C.6 Hostile Environment Awareness Training
HEAT – Hostile Environment Awareness Training
– for civilian personnel of authorities, humanitarian organizations and private companies –
Safety training as crisis prevention
Civilian employees of government agencies, humanitarian organizations and private companies are increasingly exposed to difficult, insecure, remote or hostile environments characterized by lawlessness, political instability and armed conflict. Risk of assault, kidnapping, death and wounding from shelling or explosives are just a few of the many risks civilian workers may face in unstable areas.
Sponsors operating in crisis areas are increasingly being reminded of their duty of care by employees, their families, and governments, and in many cases are being held accountable. If, in the wake of an actual physical or psychological injury, it is felt that employees were not adequately prepared for their jobs, the insurance component comes into play, and the organization in question may face costly litigation and reputational damage. Hostile Environment Awareness Training (HEAT) is part of the duty of care strategy for personnel working in high to extreme risk environments. It addresses risk at the individual level by increasing an individual’s awareness and competence in recognizing and responding to security risks. In doing so, it simultaneously reduces corporate risks to the organization in question.
HEAT aims to provide the course participant with basic knowledge of the correct behavior in an extreme situation in their country of operation through theoretical instruction and practical exercises.
At the end of the course, the participant should be aware of possible dangers in his country of operation, assess risks and, through correct behavior, prevent damage to himself and his colleagues or at least be able to mitigate them.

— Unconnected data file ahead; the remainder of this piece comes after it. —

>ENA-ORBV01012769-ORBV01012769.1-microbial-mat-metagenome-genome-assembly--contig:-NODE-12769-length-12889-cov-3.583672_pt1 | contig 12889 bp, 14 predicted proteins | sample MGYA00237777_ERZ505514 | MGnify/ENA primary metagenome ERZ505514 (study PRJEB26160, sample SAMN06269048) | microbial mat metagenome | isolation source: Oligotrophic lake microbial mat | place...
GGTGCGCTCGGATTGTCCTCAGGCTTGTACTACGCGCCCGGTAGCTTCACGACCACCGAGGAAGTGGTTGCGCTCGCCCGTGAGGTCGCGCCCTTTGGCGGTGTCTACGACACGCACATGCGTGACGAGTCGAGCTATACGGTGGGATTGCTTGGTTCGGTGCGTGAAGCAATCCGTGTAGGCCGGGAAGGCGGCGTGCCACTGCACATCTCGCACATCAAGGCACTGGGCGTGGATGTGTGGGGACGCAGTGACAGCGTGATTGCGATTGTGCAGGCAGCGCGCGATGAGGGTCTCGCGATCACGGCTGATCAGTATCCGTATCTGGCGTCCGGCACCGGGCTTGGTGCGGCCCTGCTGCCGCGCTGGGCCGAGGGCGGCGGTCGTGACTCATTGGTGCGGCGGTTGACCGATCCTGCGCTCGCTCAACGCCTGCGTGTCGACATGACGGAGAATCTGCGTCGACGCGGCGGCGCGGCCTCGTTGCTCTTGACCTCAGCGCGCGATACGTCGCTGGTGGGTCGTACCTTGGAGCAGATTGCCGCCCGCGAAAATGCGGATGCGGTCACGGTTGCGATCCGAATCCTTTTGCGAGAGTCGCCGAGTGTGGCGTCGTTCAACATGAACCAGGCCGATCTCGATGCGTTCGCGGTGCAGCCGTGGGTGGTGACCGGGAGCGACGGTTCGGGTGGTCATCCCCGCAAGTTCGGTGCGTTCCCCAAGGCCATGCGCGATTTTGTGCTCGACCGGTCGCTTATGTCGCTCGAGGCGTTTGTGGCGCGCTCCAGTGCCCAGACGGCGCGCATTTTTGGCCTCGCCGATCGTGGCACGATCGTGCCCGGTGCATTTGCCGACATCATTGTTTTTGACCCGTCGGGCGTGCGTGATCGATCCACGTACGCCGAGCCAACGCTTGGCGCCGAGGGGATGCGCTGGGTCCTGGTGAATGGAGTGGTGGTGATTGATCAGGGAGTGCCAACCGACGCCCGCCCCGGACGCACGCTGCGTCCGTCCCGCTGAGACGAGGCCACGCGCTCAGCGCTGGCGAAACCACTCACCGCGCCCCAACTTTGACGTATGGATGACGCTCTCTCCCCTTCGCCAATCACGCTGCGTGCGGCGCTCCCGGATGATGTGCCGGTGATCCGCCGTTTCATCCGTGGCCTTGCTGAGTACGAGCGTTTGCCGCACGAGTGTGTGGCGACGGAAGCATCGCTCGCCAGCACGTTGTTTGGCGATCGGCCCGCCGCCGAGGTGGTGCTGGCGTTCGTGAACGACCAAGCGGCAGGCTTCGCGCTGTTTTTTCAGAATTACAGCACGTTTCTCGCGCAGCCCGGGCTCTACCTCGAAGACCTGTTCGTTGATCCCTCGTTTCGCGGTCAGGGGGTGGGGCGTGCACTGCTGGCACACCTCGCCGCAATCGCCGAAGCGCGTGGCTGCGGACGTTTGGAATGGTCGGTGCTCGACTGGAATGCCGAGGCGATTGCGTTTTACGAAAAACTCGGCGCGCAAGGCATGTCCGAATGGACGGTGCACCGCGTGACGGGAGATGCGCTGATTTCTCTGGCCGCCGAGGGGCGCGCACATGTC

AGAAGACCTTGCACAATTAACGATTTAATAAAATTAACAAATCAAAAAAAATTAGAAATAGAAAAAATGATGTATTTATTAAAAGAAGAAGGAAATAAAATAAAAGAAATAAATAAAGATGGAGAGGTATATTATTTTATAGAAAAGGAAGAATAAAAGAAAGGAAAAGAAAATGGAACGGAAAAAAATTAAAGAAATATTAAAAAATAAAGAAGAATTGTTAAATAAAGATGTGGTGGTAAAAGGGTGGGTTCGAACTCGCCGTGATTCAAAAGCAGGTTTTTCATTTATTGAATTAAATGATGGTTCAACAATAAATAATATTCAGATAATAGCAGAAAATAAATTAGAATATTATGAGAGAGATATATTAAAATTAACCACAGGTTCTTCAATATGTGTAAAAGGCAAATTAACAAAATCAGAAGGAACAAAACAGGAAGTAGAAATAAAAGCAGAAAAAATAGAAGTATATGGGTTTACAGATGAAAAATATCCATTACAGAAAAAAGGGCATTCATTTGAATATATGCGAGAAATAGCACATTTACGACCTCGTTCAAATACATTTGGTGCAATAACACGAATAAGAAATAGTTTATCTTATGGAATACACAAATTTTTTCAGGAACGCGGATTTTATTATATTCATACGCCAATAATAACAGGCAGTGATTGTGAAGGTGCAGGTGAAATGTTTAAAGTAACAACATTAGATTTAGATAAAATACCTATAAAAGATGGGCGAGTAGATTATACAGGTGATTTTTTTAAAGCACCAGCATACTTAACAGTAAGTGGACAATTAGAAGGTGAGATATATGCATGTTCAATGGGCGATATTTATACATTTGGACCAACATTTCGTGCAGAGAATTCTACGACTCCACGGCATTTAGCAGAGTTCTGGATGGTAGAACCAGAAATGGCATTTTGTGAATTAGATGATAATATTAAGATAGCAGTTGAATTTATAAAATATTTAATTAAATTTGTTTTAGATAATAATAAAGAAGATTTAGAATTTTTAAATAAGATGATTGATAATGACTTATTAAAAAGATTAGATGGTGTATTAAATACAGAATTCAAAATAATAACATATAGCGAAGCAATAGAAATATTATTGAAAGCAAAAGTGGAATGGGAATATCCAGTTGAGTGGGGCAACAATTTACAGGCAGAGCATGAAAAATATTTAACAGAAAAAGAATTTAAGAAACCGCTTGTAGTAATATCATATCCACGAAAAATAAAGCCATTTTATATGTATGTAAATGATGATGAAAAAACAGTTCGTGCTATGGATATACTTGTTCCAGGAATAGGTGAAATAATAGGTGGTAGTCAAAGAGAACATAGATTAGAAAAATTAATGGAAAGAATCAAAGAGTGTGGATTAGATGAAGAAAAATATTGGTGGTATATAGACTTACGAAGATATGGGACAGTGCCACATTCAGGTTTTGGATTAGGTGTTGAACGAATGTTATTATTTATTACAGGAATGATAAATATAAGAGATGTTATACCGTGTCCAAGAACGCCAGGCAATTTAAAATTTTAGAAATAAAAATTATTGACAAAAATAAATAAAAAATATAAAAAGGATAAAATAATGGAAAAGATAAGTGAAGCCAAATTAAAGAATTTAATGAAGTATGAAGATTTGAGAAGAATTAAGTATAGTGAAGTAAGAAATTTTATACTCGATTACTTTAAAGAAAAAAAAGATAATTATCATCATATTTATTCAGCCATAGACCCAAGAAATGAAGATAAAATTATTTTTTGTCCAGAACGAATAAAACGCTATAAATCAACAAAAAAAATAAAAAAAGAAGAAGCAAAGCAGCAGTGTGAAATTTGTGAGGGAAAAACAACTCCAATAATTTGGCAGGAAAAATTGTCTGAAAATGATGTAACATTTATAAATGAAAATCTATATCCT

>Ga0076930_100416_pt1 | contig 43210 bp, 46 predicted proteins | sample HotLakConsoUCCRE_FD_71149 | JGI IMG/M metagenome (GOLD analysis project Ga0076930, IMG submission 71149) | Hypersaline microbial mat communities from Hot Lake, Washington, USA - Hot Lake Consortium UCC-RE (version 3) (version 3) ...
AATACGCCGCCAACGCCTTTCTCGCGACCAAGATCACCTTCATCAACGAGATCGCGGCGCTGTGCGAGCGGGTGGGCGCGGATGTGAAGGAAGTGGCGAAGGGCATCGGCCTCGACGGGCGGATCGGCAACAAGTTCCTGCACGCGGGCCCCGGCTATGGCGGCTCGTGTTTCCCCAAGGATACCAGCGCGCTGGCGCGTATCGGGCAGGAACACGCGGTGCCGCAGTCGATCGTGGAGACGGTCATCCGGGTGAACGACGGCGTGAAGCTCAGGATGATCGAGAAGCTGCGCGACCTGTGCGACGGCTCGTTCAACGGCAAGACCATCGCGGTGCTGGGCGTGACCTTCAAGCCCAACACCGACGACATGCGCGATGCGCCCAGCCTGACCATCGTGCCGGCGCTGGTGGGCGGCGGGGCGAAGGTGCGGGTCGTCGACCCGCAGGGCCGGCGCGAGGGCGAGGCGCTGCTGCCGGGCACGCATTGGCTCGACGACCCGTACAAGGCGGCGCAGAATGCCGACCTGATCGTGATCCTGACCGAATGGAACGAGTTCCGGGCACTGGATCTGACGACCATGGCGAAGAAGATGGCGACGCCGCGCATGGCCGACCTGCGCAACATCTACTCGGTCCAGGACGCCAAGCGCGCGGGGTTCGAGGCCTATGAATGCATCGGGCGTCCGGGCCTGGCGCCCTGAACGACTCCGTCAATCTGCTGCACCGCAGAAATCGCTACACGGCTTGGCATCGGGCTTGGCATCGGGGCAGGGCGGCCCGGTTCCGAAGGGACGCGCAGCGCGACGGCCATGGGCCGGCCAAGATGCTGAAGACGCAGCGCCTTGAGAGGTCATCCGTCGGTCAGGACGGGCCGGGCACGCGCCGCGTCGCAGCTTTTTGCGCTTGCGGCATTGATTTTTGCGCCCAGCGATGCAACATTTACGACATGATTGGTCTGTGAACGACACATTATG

The course participant is first taught basic theoretical knowledge in the form of lessons. In the next step, various threat scenarios are simulated in the context of table top exercises using makeshift equipment, then analyzed and solutions are worked out. Finally, the course participant runs through several scenarios under simulated operational conditions in the form of a practical exercise.
– General and specific hazards and risks in the respective area of operation
– Situation assessment in the context of hazards and own profile in the area of operation
– Individual security vs. corporate security
– Hazard identification and response:
o Danger and effect of weapons and explosive ordnance o Mine and explosive ordnance awareness
Behavior during checks of persons and vehicles
o Behavior during kidnapping and hostage taking
o Recognition of and defense against spying attempts
– Organized movement and communication
o Creation and execution of motor vehicle convoys
o VHF communications and radio operating language
– Creation and execution of evacuations
– Medical first aid
– Stress management and coping
Course content may vary depending on the requirements of the country of operation.
Certificate of participation from the EOD Academy as a state-approved training facility in accordance with the Explosives Act.